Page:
I am currently doing some research about the Bechdel test for my presentation, and am finding some interesting information regarding this campaign, (see here).

This campaign is a website based movement that encourages participants to interact with the media they are consuming. The website reads, “A grassroots campaign appealing to the film industry” that challenges film viewers the question the films they are watching. To pass the Bechdel test, a film must, “1. Has to have at least two women in it 2. Who talk to each other 3. About something other than a man” . Furthermore, the creators of the website encourage filmmakers to sign their voluntary charter, committing themselves to creating artwork that coincides with the stipulations of the test. The website also provides some statistical information about current film representation, claiming, “approximately 69% of IMDB’s top 250 films fail the Bechdel test.

How crazy is it that SIXTY NINE PERCENT of movies on IMDB fail this test. When first reading the requirements I was taken aback by its simplicity, but more so I am dumbstruck about how few movies meet the requirements. I really am disheartened by this information.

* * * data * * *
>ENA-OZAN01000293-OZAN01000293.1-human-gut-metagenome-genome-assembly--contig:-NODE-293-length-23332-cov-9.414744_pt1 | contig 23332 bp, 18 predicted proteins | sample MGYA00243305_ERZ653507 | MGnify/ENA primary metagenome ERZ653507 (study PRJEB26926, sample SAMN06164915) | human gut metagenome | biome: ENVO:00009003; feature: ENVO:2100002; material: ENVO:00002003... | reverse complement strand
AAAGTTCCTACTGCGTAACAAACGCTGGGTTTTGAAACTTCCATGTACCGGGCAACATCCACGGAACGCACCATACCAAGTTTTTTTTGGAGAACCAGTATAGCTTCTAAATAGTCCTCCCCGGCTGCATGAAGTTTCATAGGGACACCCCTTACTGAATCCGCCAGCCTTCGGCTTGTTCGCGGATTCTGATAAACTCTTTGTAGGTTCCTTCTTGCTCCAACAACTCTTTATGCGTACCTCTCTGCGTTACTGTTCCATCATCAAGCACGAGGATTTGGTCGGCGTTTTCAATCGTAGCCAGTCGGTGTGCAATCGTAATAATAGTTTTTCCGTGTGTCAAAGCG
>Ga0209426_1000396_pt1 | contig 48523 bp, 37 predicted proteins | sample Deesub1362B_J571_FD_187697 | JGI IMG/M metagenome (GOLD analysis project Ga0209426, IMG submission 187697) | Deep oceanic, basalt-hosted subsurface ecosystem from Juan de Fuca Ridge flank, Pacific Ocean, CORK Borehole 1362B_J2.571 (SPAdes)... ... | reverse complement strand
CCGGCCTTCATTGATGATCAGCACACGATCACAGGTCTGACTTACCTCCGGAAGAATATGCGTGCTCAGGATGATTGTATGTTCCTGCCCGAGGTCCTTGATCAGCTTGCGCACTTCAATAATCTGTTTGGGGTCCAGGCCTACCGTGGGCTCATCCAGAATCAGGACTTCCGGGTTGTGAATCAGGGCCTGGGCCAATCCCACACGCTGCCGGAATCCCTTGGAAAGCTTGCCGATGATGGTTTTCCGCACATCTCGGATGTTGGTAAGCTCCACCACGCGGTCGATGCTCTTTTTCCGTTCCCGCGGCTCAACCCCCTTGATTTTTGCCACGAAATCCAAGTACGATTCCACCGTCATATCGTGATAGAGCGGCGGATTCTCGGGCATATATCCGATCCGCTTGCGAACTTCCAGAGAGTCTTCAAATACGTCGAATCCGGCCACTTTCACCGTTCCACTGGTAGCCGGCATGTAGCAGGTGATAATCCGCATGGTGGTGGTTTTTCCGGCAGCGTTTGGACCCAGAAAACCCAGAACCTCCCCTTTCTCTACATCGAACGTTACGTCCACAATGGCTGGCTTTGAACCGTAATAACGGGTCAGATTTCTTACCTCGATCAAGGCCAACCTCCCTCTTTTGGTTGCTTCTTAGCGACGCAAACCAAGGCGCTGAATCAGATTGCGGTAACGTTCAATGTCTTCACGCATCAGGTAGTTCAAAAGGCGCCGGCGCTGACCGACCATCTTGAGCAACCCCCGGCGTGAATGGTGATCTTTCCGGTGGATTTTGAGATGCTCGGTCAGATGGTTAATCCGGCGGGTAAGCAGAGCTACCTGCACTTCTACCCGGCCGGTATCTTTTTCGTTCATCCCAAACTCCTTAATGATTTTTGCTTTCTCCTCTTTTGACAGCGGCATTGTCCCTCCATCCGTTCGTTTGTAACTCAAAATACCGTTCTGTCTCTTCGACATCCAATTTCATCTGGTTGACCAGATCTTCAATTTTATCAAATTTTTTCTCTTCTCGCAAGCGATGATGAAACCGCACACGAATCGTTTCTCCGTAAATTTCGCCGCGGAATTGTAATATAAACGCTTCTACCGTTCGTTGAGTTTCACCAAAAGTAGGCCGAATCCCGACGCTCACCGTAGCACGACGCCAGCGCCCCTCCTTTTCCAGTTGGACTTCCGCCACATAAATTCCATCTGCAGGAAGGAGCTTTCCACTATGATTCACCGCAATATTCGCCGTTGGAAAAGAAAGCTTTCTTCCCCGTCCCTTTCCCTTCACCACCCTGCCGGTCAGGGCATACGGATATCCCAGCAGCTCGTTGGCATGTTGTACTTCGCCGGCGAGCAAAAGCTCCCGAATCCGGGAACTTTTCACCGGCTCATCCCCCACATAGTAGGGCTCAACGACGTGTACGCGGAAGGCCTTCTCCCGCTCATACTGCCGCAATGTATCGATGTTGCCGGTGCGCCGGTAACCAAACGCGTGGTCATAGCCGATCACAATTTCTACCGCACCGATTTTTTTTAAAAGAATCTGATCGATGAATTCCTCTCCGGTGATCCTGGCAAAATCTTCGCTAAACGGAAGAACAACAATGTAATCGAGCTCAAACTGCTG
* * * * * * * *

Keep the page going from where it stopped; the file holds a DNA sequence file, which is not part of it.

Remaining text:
2 responses »

  1. alexamuniz says:

    You should also keep in mind that the Bechdel Test is not really asking for much. Just because a film passes the Bechdel test DOES NOT mean that it has good female representation or is “feminist”. Inversely, there are some films out there that might not pass the Bechdel test but do provide better representation of women. It is definitely a good place to start when critiquing our media, but we definitely need to look further than just the measures of this test. Nonetheless, it does bring to light the horrible condition of representation in films.

  2. laureljaclyn says:

    I agree that the Bechdel Test is just a start in terms of thinking about gender representation in film. I also agree that it is extremely frustrating that 69% of films fail the test. However, I might encourage you to research if/how that statistic shifts when women are writers, directors and producers. In films made by women does that 69% still hold true? Also, I think that along with with female representation in media, it’s really important to look at gender representation as a whole. In a lot of ways gender as a whole is represented in a way that situates it in binaries that can be incredibly harmful for boys and girls alike. Here is a trailer for a film coming out in 2015 relating to boys in the media (by the same producers as MissRepresentation): https://www.youtube.com/watch?v=hc45-ptHMxo

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